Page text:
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Safety is the central focus on driverless vehicle systems development. Artificial intelligence (AI) is coming at us fast. It's being used in the apps and services we plug into daily without us really noticing, whether it's a personalized ad on Facebook, or Google recommending how you sign off your email. If these applications fail, it may result in some irritation to the user in the worst case. But we are increasingly entrusting AI and machine learning to safety-critical applications, where system failure results in a lot more than a slight UX issue.
"The tech giants have as much money and influence as nation states." Tech Giants include Apple Facebook, and Google ... but Amazon's unique flywheel makes it the torchbearer. "AWS alone is on track to be worth $1 trillion." The Amazon flywheel fuels a circular, data-driven ecosystem that's bolstered by Open Innovation. This article summarizes two from a series called the Tech Nations project.
AI has long been portrayed as both an opportunity and a threat to humankind. We've seen AI medical image processing identify a large volume of eye-patients' macular degeneration, and we've seen deep learning trawl astral data searching for habitable exoplanets. Yet the negative hype around AI would have you believe that we're heading straight for a Terminator-style apocalypse. The reality of course, is far less extravagant. Today there are plenty of systems that are AI-led, like convolutional neural networks for example, which can be used to identify faces in a picture.
Microsoft's Project InnerEye has been involved in building and deploying machine learning models for years now. The team has been working with doctors, clinicians, oncologists, assisting them in tasks like radiotherapy, surgical planning, and quantitative radiology. This has reduced the burden on the people involved in the domain. The firm says that the goal of Project InnerEye is to "democratize AI for medical image analysis" by allowing researchers and medical practitioners to build their own medical imaging models. With this in mind, the team released the InnerEye Deep Learning Toolkit as open-source software today.
Researchers at the University of Pittsburgh School of Medicine and Carnegie Mellon University College of Engineering have created a machine-learning algorithm that can detect subtle signs of osteoarthritis--too abstract to register in the eye of a trained radiologist--on an MRI scan taken years before symptoms even begin. These results will publish this week in PNAS. With this predictive approach, patients could one day be treated with preventative drugs rather than undergoing joint replacement surgery. "The gold standard for diagnosing arthritis is X-ray. As the cartilage deteriorates, the space between the bones decreases," said study co-author Kenneth Urish, M.D., Ph.D., associate professor of orthopaedic surgery at Pitt and associate medical director of the bone and joint center at UPMC Magee-Womens Hospital.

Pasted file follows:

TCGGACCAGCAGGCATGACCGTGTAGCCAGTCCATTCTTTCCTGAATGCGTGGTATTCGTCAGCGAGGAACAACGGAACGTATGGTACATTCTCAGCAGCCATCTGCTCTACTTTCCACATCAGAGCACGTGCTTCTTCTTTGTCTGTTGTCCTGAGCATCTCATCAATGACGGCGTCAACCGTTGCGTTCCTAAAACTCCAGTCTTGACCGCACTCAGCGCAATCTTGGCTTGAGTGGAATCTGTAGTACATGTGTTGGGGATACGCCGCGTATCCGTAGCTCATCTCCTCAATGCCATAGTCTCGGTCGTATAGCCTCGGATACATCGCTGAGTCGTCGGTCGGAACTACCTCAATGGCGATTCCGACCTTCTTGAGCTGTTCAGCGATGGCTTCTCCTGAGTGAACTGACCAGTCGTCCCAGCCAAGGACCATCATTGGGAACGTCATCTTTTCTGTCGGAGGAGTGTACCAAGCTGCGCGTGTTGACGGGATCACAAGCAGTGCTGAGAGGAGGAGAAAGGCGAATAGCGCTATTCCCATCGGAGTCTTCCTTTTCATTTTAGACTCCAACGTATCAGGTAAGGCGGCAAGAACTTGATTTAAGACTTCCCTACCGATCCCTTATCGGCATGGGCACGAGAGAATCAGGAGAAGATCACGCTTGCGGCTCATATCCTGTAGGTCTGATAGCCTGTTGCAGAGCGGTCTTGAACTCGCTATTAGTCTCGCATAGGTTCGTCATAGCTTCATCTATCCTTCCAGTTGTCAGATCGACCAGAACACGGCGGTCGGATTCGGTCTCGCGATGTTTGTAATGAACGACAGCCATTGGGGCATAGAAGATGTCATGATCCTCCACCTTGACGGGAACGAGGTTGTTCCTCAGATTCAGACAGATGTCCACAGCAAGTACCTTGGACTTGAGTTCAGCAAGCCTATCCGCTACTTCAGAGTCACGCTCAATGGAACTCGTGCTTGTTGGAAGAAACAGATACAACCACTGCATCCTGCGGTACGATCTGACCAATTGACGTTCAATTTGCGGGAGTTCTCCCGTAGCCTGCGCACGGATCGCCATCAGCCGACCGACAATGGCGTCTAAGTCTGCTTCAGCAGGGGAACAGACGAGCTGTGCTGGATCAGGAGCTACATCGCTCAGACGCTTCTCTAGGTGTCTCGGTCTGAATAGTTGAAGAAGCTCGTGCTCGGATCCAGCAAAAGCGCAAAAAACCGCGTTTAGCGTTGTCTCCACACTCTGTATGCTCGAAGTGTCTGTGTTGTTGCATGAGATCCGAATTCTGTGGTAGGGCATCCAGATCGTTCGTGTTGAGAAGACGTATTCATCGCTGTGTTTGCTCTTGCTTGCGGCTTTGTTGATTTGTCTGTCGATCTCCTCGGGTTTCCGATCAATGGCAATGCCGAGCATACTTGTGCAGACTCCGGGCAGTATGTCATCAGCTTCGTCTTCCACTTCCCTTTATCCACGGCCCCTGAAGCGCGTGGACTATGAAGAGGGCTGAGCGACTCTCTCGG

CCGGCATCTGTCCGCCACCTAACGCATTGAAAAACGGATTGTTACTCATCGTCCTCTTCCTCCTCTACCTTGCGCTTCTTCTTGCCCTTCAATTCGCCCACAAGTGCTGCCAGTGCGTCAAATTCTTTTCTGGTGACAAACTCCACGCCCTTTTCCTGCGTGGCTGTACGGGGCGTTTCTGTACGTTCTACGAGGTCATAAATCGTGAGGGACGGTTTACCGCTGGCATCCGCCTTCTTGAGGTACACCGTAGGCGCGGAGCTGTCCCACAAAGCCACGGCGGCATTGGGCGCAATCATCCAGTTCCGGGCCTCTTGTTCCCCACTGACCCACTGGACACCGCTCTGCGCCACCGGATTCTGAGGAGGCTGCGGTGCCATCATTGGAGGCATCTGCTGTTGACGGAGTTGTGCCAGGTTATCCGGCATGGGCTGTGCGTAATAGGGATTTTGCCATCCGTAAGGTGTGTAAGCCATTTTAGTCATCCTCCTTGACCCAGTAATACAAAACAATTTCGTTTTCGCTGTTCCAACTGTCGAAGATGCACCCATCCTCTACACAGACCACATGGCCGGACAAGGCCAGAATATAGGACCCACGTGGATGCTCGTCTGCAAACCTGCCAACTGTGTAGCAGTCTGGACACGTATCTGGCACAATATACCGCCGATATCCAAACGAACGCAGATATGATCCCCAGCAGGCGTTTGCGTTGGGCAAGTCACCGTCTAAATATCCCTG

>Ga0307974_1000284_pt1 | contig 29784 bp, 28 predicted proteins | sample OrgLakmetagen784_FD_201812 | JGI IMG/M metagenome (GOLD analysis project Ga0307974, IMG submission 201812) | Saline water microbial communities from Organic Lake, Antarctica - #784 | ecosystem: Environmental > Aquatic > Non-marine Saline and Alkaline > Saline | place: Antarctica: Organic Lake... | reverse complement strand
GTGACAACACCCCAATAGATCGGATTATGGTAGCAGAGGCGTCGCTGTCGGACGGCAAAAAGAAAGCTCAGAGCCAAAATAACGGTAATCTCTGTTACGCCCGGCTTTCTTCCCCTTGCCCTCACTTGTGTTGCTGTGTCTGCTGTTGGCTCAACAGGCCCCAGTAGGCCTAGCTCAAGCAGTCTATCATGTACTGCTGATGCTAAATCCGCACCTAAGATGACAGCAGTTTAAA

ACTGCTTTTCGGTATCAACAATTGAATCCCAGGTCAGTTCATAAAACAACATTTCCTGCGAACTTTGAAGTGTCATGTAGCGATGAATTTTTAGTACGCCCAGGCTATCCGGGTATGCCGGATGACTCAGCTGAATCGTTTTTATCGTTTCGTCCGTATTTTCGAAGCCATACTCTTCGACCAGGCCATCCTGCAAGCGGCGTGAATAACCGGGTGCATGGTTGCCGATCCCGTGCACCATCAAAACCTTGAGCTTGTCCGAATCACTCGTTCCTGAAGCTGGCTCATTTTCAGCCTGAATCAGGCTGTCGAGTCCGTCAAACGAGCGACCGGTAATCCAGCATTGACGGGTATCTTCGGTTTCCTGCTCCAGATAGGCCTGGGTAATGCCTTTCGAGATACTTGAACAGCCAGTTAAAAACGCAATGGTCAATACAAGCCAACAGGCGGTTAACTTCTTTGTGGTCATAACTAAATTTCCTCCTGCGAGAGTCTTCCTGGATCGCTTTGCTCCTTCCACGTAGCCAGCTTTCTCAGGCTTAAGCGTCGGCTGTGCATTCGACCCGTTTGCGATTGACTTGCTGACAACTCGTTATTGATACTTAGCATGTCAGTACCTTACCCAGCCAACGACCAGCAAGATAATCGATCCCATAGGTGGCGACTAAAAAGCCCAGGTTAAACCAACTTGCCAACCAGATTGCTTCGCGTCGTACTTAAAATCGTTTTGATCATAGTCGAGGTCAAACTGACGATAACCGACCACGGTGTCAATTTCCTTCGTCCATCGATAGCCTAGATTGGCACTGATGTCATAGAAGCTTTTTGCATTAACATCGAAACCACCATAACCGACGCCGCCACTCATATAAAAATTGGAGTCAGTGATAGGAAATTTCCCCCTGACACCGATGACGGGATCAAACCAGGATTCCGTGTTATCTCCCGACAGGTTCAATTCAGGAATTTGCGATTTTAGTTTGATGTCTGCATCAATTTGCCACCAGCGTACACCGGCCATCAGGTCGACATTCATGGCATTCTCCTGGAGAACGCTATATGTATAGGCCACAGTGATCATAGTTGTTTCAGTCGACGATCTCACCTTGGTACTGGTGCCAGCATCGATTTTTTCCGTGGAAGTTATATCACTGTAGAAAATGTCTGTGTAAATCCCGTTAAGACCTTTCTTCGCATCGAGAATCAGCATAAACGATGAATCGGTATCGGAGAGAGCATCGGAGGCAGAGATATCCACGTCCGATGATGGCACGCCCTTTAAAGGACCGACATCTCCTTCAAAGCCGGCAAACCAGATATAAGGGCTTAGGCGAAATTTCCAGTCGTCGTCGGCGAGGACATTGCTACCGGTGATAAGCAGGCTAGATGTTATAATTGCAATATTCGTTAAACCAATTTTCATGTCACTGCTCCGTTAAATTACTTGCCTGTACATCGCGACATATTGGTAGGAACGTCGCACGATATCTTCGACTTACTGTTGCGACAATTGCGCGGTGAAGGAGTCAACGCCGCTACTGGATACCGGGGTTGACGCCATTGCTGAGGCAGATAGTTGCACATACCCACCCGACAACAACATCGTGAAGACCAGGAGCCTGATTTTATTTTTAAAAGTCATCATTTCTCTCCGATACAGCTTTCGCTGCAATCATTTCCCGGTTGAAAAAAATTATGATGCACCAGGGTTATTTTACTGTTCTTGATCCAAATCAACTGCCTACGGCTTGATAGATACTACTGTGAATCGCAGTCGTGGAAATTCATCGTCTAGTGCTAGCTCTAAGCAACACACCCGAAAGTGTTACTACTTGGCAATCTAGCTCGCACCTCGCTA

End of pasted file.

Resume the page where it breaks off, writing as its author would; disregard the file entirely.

When I was six years old, I remember walking with my father to the doctor's office, which was in a clinic two towns from where we lived. When we reached the Afari clinic, the only nurse on duty recorded my vital symptoms, including my temperature, pulse, and blood pressure, and told us to wait for our turn. I was the 30th person in line to meet the only doctor available at the clinic. We waited for hours before it was finally my turn. The doctor went over my vital symptoms which were: Pressure: Normal; Temperature: High; Pulse: Normal.
NVIDIA open sources MONAI (Medical Open Network for AI), a framework developed by NVIDIA and King's College London for healthcare professionals using best practices from existing tools, including NVIDIA Clara, NiftyNet, DLTK, and DeepNeuro. Using PyTorch resources, MONAI provides domain-optimized foundational capabilities for developing healthcare imaging training in a standardized way to create and evaluate deep learning models. The MONAI framework is the open-source tool based on Project MONAI. MONAI is a freely available, community-supported, PyTorch-based framework for deep learning in healthcare imaging. It provides domain-optimized foundational capabilities for developing healthcare imaging training workflows in a native PyTorch paradigm.
Catching abnormalities on a medical image is important, but case backlogs often mean radiologists are cut short on how long they can spend with each one. Enter Aidoc, a 4-year-old Israel-based startup providing artificial intelligence tools for radiologists. The company secured an additional $20 million for its Series B funding led by Square Peg Capital, which initially led the round that began in April 2019. The new funds bring the Series B round to $47 million and gives Aidoc a total of $60 million raised to date, according to Crunchbase data. If the AI detects something, the tools alert the radiologist, Aidoc co-founder and CEO Elad Walach told Crunchbase News. "What has happened in recent history is that scanners have become cheaper, so now there is more imaging, which is overloading a radiologist's workflow," he said.
When it comes to applying computer vision in the medical field, most tasks involve either 1) image classification for diagnosis or 2) segmentation to identify and separate lesions. However, in pathology cancer detection, this is not always possible. Obtaining labels is time-consuming and labor-intensive. Furthermore, pathology slides can be up to 200k x 100k pixels resolution, and they will not fit in memory for classification since for example, the ImageNet only uses 224 x 224 pixels for training. Downsampling normally is not an option because we are trying to detect a tiny area, such as a cancerous area varying from 300 x 300 pixels area (a few dots in Figure 1).